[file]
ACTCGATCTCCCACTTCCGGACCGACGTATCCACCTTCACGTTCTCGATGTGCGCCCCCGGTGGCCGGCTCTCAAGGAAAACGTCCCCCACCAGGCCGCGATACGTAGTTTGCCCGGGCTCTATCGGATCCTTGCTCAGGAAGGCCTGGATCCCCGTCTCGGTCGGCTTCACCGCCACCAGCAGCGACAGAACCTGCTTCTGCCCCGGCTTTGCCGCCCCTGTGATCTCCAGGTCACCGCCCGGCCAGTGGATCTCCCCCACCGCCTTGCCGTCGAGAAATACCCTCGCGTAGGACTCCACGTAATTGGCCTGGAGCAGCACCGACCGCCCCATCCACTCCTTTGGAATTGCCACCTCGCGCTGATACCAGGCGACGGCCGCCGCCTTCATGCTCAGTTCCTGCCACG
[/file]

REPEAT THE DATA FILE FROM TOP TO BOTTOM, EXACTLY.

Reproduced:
ACTCGATCTCCCACTTCCGGACCGACGTATCCACCTTCACGTTCTCGATGTGCGCCCCCGGTGGCCGGCTCTCAAGGAAAACGTCCCCCACCAGGCCGCGATACGTAGTTTGCCCGGGCTCTATCGGATCCTTGCTCAGGAAGGCCTGGATCCCCGTCTCGGTCGGCTTCACCGCCACCAGCAGCGACAGAACCTGCTTCTGCCCCGGCTTTGCCGCCCCTGTGATCTCCAGGTCACCGCCCGGCCAGTGGATCTCCCCCACCGCCTTGCCGTCGAGAAATACCCTCGCGTAGGACTCCACGTAATTGGCCTGGAGCAGCACCGACCGCCCCATCCACTCCTTTGGAATTGCCACCTCGCGCTGATACCAGGCGACGGCCGCCGCCTTCATGCTCAGTTCCTGCCACG